In the lobby of his hotel, Don Miguel encountered a young man claiming to be from his home town. The stranger's innocent appearance failed to mark him as a bunco "steerer." He asked the New Mexican to accompany him to a policy shop to learn if he held a winning ticket.
On the street they met a friend of the young man. He likewise held a lottery ticket and boasted that he knew a system for beating the game. They found the policy shop in charge of a stocky man of middle age-actually "Doc" Baggs, whom the newspapers had described repeatedly as "unquestionably the most successful confidence man in the West." His hair and full beard were dark brown, he wore green glasses, and a finger was missing from his right hand.
At the drawing the young man failed to hold a winning number, but his friend who "knew how to beat the system" won $100. On the next drawing he won again. Pleading that he was short of cash, he proposed that Don Miguel bankroll him in return for a 50-50 split of their winnings. To Don Miguel it seemed a sure thing; an easy way to make a cleaning.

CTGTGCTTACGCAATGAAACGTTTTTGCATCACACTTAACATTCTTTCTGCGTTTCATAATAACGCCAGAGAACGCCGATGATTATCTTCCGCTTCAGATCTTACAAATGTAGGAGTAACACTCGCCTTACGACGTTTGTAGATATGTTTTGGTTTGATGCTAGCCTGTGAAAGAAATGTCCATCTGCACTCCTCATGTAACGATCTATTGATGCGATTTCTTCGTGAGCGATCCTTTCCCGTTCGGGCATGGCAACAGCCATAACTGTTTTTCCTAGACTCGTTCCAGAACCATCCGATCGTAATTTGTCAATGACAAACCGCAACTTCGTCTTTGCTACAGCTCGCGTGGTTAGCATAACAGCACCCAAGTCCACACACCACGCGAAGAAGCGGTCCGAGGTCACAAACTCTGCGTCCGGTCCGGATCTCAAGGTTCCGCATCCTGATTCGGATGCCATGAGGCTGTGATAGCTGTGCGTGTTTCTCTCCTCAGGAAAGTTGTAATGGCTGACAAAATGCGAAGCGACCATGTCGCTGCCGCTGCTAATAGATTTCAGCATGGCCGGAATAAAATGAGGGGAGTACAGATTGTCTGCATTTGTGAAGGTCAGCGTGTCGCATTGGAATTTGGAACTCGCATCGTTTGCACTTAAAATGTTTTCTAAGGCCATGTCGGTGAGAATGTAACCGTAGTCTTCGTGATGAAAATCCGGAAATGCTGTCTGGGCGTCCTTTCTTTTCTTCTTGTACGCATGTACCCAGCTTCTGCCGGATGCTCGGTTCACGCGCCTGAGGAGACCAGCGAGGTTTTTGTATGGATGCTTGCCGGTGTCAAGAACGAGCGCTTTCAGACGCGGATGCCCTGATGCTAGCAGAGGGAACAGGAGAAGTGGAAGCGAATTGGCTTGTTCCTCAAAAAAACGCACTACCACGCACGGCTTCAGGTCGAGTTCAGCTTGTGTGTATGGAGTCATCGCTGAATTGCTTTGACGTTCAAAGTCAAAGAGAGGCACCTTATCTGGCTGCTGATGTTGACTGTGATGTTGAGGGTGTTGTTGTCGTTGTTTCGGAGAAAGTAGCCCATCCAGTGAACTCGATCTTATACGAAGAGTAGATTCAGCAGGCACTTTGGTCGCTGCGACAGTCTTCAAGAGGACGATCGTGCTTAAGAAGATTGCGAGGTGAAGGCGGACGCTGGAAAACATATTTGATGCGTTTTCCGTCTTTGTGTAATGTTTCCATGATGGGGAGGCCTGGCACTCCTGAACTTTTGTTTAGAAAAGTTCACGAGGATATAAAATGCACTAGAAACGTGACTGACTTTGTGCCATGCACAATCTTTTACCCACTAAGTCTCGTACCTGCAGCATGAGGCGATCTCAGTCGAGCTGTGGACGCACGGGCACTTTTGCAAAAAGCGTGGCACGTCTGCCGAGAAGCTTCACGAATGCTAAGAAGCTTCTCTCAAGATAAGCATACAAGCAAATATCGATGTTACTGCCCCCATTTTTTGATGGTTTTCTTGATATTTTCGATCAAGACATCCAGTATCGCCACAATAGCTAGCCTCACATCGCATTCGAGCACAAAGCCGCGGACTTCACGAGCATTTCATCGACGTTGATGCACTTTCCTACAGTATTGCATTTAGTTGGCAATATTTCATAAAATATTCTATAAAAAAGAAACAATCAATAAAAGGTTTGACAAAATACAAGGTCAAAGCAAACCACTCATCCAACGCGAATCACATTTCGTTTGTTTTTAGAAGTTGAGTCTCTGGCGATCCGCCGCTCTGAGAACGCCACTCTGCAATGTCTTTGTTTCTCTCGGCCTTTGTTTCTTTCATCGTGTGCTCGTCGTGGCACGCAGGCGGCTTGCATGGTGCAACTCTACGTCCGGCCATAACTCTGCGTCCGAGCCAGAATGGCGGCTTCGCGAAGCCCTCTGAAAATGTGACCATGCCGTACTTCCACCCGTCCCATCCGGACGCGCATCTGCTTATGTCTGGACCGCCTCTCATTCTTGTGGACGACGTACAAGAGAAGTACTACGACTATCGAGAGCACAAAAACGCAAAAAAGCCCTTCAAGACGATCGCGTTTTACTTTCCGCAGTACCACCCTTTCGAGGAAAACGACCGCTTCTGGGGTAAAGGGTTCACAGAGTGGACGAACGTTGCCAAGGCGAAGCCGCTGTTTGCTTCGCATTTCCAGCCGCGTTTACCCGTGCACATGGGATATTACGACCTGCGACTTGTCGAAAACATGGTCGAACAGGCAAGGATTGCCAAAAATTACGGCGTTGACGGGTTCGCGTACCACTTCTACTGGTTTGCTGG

Finally the stranger pyramided his winnings to $2,400, but the venerable policy shop operator told him that he could deliver the cash only if the recipients could establish their credit by producing a similar amount as evidence that they could have paid, had they lost.
Lacking that much cash, the New Mexico bank president signed a five-day note for the $2,400. When he returned the following day to collect his winnings he was informed that the note had been discounted at a local bank and the money paid to Don Miguel's friend. He never saw the "friend" again, or the money.
In a newspaper interview the next day "Doc" Baggs readily admitted the swindle.
"I'm a poor man and Otero is rich. I need the money and he can afford to lose it. He dares not squeal or have me arrested for he is a businessman, has served several terms in Congress and is afraid of publicity."
The check was given to banker Pliny Rice, who paid some fraction on the dollar to Baggs et al. for the note, which he intended, of course, to cash for face value. The younger Otero had him pinched instead.